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that think the u.s. should send work to china. >> what do you think should be done about jobs? >> i think they should, they shouldn't take the jobs overseas. they should keep it here in the united states. >> reporter: thousands of people used to come through these gates every morning on their way to work. will that ever happen again? that probably depends on what america decides to do about its basic industries. still to come on a second look. celebrating the launch of 1898 of a new japanese navy cruiser from pier 70. the moment caught on film by the edison company. and how the transbay tube was built at pier 70 despite an early construction disaster. >> the first tube i will never forget it. sunk.
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take a look at this, it's a look back in time to san francisco in 1898. a newly built ship launching on
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january 22nd of this year. the navy cruiser shitosa was built at the union iron works on pier 70. bands played and people came out in small boats to cheer on the ship on its major voyage. but the ships ending was a far less voyage. ships weren't the only things built on pier 70. this is a section of the transbay two. the b.a.r.t. tube connects san francisco to oakland and sits on the floor of the bay. as john fowler reported in 1997. the pieces of the tube was launched from the bethlehem shipyards and at first the result was a disaster. >> reporter: in san francisco, water and mud 100 feet below the financial district made this one of the most difficult tunneling projects in history. described as the greatest est
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array of engineering talent but the crown was this. they built 57 binocular shaped sections and launchedded them by ships at&t bethlehem yards at hunter's point. >> the first tube i will never forget it sunk. >> reporter: aaron litner was a worker then. he says someone left the hatches on that first tube and it went straight to the bottom. >> it cost them $1 million to raise that tube. that was something. >> reporter: more careful after that. the contractors used special barges to position the tubes in the bay. engineers sunk them with unheard of .1 of an inch position. once the sections were joined under water, channel 2 cameras went down for a tour.
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>> it's designed to withstand the effects of an earthquake of the magnitude of the 1902 earthquake and will be at its deepest portion approximately 135 feet beneath the surface of the water. >> it made a tremendous noise. the first thing i thought of was earthquake. >> reporter: mel lloyd today still can't forget a scare. today boyd says the transbay tube is the most solid segment of b.a.r.t. >> me personally, i would feel safer in a tube than any where in the bay area. >> during an earthquake. >> yes. >> but back in the late 60s, confidence on b.a.r.t. was shaky. communities wanted changes in the system. 15miles of track and 15 stations had to be relocated. facilities redesigned. inflations zapped reserves and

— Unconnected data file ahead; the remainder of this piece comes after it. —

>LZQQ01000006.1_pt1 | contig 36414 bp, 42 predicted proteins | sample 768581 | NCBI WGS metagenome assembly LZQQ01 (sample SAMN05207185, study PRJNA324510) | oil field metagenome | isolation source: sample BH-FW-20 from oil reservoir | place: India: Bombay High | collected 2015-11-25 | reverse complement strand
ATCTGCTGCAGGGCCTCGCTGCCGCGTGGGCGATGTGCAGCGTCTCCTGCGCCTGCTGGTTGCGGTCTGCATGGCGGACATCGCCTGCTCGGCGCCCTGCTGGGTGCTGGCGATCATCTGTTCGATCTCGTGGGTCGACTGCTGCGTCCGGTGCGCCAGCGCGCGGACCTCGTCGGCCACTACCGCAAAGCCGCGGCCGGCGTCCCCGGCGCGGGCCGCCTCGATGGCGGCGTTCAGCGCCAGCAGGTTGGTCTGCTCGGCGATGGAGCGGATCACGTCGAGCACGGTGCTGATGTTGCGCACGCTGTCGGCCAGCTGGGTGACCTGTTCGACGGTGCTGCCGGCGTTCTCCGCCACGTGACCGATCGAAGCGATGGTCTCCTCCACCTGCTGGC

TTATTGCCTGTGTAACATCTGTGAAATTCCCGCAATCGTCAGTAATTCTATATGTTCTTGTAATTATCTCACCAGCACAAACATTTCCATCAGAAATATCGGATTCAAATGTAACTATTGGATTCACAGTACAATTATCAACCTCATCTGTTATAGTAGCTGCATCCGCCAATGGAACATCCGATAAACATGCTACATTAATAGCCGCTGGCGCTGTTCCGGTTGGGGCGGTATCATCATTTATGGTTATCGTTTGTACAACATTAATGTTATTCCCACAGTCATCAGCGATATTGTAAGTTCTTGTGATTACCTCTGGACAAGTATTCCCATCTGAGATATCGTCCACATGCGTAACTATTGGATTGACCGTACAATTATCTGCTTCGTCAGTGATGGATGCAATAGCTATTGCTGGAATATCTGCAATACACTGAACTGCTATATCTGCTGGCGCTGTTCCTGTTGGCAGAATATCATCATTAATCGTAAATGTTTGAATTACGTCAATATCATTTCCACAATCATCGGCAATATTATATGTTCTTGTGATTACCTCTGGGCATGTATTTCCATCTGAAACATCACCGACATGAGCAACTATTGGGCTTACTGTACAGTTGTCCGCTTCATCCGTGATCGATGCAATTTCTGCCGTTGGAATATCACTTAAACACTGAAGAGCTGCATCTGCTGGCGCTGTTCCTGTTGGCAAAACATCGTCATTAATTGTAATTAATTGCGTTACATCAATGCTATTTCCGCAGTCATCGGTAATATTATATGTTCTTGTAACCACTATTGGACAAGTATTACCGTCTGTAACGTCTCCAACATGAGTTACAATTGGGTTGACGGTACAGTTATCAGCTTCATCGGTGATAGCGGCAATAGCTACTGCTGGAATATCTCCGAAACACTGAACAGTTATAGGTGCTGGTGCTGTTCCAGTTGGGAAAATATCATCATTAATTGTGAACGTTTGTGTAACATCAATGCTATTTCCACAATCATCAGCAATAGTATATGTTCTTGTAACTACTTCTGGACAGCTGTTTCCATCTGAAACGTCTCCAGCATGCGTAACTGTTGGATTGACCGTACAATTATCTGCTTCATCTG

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put it over budget by $150 million. b.a.r.t. cars were even controversial. wheels set 9-inches wider to handle speeds and winds on the golden gate bridge yet the design escalated cost and complexity. a look at the courageous men who worked in death defying heights. and the revolution in cargo shipping and also spelled trouble for san francisco piers.
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♪ (music throughout) ♪ sfx: (smash)
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sfx: (roar) ♪ sfx: (roar) sfx: (engine roars) welcome back to a second look. bob mackenzie spoke to iron workers who put their lives on the line to build that bridge. >> already storage yards in alameda were filling up with steel sections shiped in by rail from pittsburgh where a steel mill was operating at full capacity. the steel arrived by barge
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where iron workers began hoisting the sections into place. this was precarious work as the barges would roll and turn in 6- inch swells and the steel sections would swing ominously on the hoist. but iron workers were the commandos of the building trades. ignoring danger was part of the job and also part of their style. >> we would show up to gain the guys respect. i didn't know them from nothing, they didn't know me. i had to trust my life. i had to show him what i could do and he showed me what he could do. i had to have confidence in the men. >> so you mean you had to go out and risk your life a little bit. >> every day, every minute. you had to be in a hurry all the time there. you can't fool around. you had to hurry, otherwise like i said there's 150 men waiting for you to fall off or quit. they would stay there all day. >> waiting to get your job.